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Desert Solitaire

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Hailed by The New York Times as "a passionately felt, deeply poetic book," the moving autobiographical work of Edward Abbey, considered the Thoreau of the American West, and his passion for the... This description may be from another edition of this product.

Customer Reviews

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The Desert Anarchist in His Natural Habitat

This is where the cranky hardcore desert conservationism of Edward Abbey truly took wing, and the book is a well-deserved classic in environmentalist circles. In the late 60s, Abbey wrote about his season as a ranger in Utah's then-little developed Arches National Monument (now a heavily "improved" National Park), plus his explorations of the nearby mountains, canyons, and deserts. Of special importance here is the story of Abbey's rafting trip down Glen Canyon, one of the last such journeys before the horrendous dam was built, plus an extremely rare exploration of "The Maze" area near Canyonlands National Park. Abbey surely found his lifelong love of the desert during this time, and the book's philosophy runs toward what would now be called "hard ecology," in which humans are given no place of importance in the natural world – except for those humans who can "really" appreciate it. Of course, Abbey and his cohorts qualify. Abbey's philosophy at this point was rather unfocused and contradictory, as he doesn't mind bragging about carving his name in a tree, or rolling an old tire into the Grand Canyon, while complaining about tourists who don’t have the proper level of respect for nature. His writing is undeniably cranky, irreligious, anarchistic, antisocial, and even anti-human at times, such as the infamous line in which he says he'd rather kill a man than a snake, plus frequent musings on wrecking the monuments of human civilization. However, Abbey's worldview extends far beyond these problematic details, in that he defined the philosophy of communing with nature, which has become incredibly influential to outdoor lovers and serious conservationists. This book is the ultimate resource in learning about how living without the conveniences of civilization can really shape a person's appreciation for the Earth. [~doomsdayer520~]

Uncompromising Environmental Advocacy

Edward Abbey's Desert Solitaire: A Season in the Wilderness, is an autobiographical account of Abbey's stint working as a park ranger at Arches National Monument in Utah. At once this book is philosophical and poetic, yet at the same time, sardonic and polemical. Although the author would probably scowl at such pigeonholing, this book is also a significant environmental statement, as well as being a great piece of literature. In Desert Solitaire, Abbey identifies and adeptly defines a common frustration shared by many writers; the annoyance of not being able to adequately express one's self through the medium of words. He states, "You cannot get the desert into a book any more than a fisherman can haul up the sea with his nets. Not imitation but evocation has been the goal." However, even through his self-styled "evocation", he successfully and intimately enfolds his readers within his unique experience. A reluctant naturalist, Abbey blames the human inability to discern the true meaning of nature, on a tendency to always project our own expectations on the natural world. These are tendencies that exasperate him, and yet when he does achieve a near-true communion, as he describes in his experiences in isolation in Havasu Creek, he finds the encounter more disturbing than ecstatic. He describes losing the power to distinguish between himself and the natural world, creating in him a fear that his sense of self was "ebbing away." In addition, throughout his career as a writer, Abbey refused the label "environmentalist." Nevertheless, his books are useful instruments with which to measure our progress, or lack of progress as the case may be, in our relationship to our natural environment. In this book's chapter entitled, "Industrial Tourism and the National Parks", he lays out his philosophy that "growth for growth's sake is the ideology of the cancer cell." Looking today at the corruption of the wilderness areas that he warned readers about three and four decades ago, it is plain to see how correct he was in his estimation and condemnation of policies pertaining to our National Parks. Whether he admitted it or not, Abbey set a tone of uncompromising environmental advocacy. In looking at Edward Abbey, the reader is also confronted by contradiction. He passionately argues for the importance of untamed wilderness and against the danger of industrial tourism. He declares he would rather kill a human than a snake, and then casually bops a rabbit on the head with a rock, just to see what his own reaction will be. He beguiles us with his description of Arches, and then chides us for wanting to go there. These passionate paradoxes are the tools he uses most effectively to lure us away from our complacency. Most importantly, Abbey's work his work serves as an inspiration to new generations of Western writers and historians, making us realize that wilderness really is a necessary ingredient of civilization.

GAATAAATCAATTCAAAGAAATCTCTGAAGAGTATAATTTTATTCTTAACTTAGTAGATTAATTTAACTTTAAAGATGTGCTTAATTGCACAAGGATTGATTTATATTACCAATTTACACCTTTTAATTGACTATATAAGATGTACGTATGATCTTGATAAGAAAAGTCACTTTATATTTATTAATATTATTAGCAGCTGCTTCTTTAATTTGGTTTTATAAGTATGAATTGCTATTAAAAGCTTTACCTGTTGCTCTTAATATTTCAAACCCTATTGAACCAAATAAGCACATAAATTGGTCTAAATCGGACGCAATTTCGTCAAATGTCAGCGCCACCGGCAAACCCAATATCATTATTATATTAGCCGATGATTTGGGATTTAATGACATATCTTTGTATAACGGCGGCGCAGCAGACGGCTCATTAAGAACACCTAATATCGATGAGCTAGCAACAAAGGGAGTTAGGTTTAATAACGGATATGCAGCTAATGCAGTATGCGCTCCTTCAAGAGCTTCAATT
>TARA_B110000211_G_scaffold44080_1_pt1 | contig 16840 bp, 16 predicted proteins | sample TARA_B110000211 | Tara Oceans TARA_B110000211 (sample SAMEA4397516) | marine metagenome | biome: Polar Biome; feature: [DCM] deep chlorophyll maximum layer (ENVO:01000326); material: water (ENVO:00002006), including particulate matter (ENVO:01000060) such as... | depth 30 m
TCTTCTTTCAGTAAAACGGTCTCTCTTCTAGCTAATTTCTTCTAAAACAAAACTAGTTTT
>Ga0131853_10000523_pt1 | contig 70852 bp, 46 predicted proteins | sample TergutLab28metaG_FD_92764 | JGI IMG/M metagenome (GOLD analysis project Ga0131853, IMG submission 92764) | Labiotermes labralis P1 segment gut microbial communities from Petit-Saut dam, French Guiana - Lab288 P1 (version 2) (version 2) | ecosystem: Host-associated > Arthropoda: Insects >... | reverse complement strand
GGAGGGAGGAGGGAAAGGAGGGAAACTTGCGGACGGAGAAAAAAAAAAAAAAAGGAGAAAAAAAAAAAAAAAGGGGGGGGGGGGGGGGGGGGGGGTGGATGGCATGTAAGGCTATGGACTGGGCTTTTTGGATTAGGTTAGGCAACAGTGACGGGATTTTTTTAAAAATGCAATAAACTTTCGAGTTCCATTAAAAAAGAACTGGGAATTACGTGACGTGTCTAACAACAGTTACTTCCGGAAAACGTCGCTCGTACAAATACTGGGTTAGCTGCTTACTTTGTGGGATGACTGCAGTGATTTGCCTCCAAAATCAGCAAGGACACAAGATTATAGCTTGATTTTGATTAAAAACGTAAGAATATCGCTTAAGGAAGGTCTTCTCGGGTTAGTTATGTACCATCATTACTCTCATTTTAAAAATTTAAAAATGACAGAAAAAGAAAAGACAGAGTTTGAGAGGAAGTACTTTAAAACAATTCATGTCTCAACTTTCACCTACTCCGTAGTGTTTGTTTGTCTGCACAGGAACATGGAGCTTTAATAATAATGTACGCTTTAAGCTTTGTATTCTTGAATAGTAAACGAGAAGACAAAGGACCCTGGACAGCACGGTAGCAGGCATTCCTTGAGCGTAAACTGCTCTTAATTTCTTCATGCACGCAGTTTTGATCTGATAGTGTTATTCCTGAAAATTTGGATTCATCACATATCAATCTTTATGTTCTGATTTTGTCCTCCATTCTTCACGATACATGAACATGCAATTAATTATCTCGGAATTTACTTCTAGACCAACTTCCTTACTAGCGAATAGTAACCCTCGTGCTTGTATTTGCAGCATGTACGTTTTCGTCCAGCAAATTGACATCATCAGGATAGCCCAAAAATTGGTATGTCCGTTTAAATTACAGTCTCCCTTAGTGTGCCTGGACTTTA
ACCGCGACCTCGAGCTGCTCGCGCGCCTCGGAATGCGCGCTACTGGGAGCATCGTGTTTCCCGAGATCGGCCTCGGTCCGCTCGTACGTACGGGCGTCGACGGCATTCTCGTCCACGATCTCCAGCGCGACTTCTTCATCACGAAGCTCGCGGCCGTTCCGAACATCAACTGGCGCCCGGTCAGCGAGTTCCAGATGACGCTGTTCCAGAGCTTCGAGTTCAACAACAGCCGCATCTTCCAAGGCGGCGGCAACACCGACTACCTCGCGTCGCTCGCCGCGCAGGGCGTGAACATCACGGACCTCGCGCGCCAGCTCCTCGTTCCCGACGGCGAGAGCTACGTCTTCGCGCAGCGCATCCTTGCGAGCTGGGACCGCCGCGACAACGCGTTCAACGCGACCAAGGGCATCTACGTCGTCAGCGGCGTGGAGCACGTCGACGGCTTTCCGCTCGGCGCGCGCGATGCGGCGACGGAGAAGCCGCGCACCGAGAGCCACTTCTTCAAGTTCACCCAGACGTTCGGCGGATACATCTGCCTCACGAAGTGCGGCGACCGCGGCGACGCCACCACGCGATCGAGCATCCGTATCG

A voice crying in the wilderness

Edward Abbey was an outspoken wilderness advocate, and his nonfiction writing falls somewhere between Thoreau and Hunter Thompson. "Desert Solitaire" is classic Abbey, written in the latter 1960s, when he was about 30, and it recounts a handful of summers spent ten years earlier in and around Arches National Monument in southeastern Utah. Here he was a park ranger, when the park was still mostly undeveloped. Living in a small trailer, keeping an eye on the campers and tourists, he mostly relishes the quiet, beauty, and indifference of the desert under its hot sun.The book begins with his arrival in April and concludes with his departure at season's end in September. In between are chapters devoted to descriptions of his rambles across the terrain, helping a local cattleman round up cows in the side canyons, trying to capture a one-eyed feral horse, camping on a 13,000-foot local mountain, hiking with a friend into an uncharted wilderness call the Maze, and retrieving the body of a dead tourist. There's also a dark story concerning the unfortunate fate of some uranium prospectors. The longest chapter is a rapturous account of a week spent rafting down the Colorado River, he and a friend among the last to see the canyons about to be inundated by the Glen Canyon Dam and the creation of Lake Powell. Along the way, there are ruminations on the meaning of it all and diatribes against urbanization, intrusive government, the tourist industry, and the destruction of wilderness. The word "solitaire" in the title is an apt choice, as much of the time Abbey is alone, thinking his thoughts and observing this desert world, its plants and wild life, geological formations, and the big sky with its turns of weather. Even when paired up with a companion, he is often off alone, on a walkabout of his own, like as not shedding his clothes. His thoughts, meanwhile, are informed by wide reading in philosophy, history, natural sciences, and literature. As a writer, he's frequently quotable: "Where there is no joy there can be no courage; and without courage all other virtues are useless." "It's a great country: you can say whatever you like so long as it is strictly true -- nobody will ever take you seriously."The vistas he describes so eloquently are not hard to picture in the imagination, but I recommend an accompanying volume of photography, such as Eliot Porter's "The Place No One Knew: Glen Canyon on the Colorado." Unless you're familiar with borage, paintbrush, globemallow, and dozens of other desert species, a picture guidebook to the flora of the region would also be helpful. I thoroughly enjoyed Abbey's book, shared the excitement of his adventures, found his cranky, ornery, sometimes self-indulgent perspective refreshing, and felt saddened by the end-of-season farewell with which it closes. In any list of nonfiction books about the West, it should be near the top.